Etymology
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instinctive (adj.)
1640s, from Latin instinct-, past participle stem of instinguere "to incite, impel" (see instinct) + -ive. Related: Instinctively (1610s); instinctiveness. Coleridge uses instinctivity.
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reflex (n.)

c. 1500, "reflection of light, image produced by reflection," from a verb reflex meaning "refract, deflect" (late 14c.; compare reflect), from Late Latin reflexus "a bending back," noun use of past participle of reflectere "to bend back, bend backwards, turn away," from re- "back" (see re-) + flectere "to bend" (see flexible). Also as an adjective (1640s), "thrown or turned backward," also of thoughts or the mind. Meaning "involuntary nerve stimulation" is recorded by 1877, short for reflex action (1833) "simple, involuntary action of the nervous system."

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vibe (n.)
1940, short for vibraphone; attested from 1967 as an abbreviated form of vibration in the 1960s slang sense of "instinctive feeling." Related: Vibes.
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shoo (v.)

1620s, "to drive away by calling 'shoo,' " from the exclamation (late 15c.), perhaps instinctive, compare German schu, Italian sciò. Related: Shooed; shooing.

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reflexology (n.)

1927, as a psychological theory, from German reflexologie (1912); see reflex + -ology. As a foot massage technique for releasing nervous tension, recorded by 1976.

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knee-jerk (n.)
patellar reflex, a neurological phenomenon discovered and named in 1876; see knee (n.) + jerk (n.1) in the medical sense. The figurative use appeared soon after the phrase was coined.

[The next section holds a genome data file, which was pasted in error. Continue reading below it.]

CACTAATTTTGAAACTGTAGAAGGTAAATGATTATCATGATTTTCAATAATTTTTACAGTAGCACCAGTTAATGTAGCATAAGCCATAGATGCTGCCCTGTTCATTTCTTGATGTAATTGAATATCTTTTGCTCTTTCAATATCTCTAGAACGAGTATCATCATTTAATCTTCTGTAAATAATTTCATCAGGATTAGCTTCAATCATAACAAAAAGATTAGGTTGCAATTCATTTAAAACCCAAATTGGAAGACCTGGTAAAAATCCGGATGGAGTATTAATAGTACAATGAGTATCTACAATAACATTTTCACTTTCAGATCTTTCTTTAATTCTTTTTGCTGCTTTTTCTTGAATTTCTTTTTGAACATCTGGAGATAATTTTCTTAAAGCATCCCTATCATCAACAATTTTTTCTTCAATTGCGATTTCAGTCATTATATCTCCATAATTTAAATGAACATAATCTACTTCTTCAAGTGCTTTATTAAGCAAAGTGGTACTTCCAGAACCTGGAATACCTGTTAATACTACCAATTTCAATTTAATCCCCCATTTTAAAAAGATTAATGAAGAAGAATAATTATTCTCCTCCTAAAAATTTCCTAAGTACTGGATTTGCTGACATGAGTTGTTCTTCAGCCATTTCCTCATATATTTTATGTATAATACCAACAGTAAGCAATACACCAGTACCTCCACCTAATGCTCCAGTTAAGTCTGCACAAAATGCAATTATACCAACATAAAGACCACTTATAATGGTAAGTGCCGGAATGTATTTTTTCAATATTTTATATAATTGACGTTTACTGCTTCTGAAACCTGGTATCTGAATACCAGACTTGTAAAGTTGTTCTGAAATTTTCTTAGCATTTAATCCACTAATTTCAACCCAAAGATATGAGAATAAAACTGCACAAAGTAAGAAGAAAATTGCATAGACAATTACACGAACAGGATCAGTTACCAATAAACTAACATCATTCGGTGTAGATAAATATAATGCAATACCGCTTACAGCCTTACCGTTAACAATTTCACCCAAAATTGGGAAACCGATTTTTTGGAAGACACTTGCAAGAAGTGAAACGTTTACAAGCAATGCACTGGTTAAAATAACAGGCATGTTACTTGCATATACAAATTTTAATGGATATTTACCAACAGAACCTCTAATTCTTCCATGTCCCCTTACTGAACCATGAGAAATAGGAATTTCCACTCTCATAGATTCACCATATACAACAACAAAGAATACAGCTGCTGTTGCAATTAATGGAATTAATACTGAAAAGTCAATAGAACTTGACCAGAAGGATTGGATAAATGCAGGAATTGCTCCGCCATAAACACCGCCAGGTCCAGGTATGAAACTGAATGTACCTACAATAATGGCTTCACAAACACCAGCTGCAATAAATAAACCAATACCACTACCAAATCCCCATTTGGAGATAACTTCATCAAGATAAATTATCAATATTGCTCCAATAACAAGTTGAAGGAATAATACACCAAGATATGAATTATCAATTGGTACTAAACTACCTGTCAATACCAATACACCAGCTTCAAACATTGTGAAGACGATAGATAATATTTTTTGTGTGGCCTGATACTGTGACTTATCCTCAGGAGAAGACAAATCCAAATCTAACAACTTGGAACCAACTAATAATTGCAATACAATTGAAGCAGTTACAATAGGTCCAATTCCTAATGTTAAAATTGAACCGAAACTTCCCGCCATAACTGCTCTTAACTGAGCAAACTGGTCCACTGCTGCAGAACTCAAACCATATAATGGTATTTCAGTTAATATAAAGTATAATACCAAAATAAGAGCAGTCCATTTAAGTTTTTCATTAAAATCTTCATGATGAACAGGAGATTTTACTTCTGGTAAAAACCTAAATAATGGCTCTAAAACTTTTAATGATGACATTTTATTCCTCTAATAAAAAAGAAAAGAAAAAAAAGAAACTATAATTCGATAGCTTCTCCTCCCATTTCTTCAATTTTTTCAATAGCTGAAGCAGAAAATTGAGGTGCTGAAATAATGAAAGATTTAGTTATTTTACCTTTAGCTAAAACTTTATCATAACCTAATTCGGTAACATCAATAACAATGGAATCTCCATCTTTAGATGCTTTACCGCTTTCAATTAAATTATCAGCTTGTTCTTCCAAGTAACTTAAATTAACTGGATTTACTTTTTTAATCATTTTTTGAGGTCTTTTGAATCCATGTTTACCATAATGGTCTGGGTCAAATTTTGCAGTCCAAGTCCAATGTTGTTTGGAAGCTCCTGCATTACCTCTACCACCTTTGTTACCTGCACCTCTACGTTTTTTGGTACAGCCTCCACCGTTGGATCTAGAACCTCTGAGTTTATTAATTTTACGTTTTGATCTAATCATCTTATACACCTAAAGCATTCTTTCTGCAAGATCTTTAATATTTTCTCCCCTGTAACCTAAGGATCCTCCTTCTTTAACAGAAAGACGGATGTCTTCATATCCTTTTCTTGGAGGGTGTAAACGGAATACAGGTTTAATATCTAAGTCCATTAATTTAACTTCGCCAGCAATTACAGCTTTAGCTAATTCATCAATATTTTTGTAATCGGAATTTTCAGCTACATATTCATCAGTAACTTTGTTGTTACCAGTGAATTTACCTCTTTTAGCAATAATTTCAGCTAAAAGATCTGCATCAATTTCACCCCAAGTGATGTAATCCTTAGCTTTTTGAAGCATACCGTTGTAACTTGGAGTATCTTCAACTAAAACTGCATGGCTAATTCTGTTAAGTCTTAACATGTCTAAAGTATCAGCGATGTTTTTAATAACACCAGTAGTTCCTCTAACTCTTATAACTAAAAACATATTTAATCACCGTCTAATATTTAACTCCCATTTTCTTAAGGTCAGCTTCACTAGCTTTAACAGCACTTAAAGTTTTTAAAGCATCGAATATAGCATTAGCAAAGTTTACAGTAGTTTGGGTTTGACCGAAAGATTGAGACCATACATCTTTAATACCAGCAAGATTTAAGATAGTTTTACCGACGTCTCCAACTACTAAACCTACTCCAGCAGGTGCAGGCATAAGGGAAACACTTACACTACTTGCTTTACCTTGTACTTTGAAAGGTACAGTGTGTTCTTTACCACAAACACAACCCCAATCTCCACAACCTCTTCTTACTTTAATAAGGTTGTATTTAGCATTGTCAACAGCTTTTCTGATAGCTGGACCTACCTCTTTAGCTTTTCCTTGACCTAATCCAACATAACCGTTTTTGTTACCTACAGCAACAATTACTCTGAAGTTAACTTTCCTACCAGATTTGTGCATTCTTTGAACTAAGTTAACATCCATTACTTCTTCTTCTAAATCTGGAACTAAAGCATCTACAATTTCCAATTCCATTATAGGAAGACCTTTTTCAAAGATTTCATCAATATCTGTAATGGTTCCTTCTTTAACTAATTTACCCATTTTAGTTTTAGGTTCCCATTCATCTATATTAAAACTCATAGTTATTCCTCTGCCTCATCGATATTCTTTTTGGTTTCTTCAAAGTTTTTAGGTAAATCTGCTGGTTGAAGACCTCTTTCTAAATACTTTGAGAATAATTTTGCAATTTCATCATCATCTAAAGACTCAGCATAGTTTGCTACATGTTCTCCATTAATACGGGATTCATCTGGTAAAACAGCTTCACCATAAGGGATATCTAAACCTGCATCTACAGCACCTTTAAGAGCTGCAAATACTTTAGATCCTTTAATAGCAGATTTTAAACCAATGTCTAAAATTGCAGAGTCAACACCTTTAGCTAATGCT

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pandiculation (n.)

"an instinctive stretching of oneself, as upon awakening," 1610s, noun of action from past-participle stem of Latin pandiculari "to stretch oneself," from pandere "to stretch" (from nasalized form of PIE root *pete- "to spread"). Sometimes used inaccurately for "a yawning."

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reflexive (adj.)

1580s, "reflective, capable of bending or turning back," from Medieval Latin reflexivus, from Late Latin reflexus (see reflect). Meaning "of the nature of a reflex" is from 1839 (implied in reflexively). Grammatical sense, in reference to verbs especially, "turning the action back upon the subject," is by 1740. Related: Reflexiveness; reflexivity.

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philoprogenitive (adj.)

1817, "inclined to the production of offspring, fond of children," irregularly formed from philo- + Latin progenit-, past-participle stem of progignere (see progeny). Philoprogenitiveness "the love of offspring, instinctive love of the young in general" is from 1815. Both first attested in translations of Spurzheim and important words among the phrenologists. Related: Philoprogeneity.

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savoir-faire (n.)
"instinctive knowledge of the right course of action in any circumstance," 1815, from French, literally "to know (how) to do," from savoir "to know" (from Latin sapere; see sapient) + faire (from Latin facere "to make, do;" from PIE root *dhe- "to set, put"). French also has savoir-vivre "ability in good society; knowledge of customs in the world."
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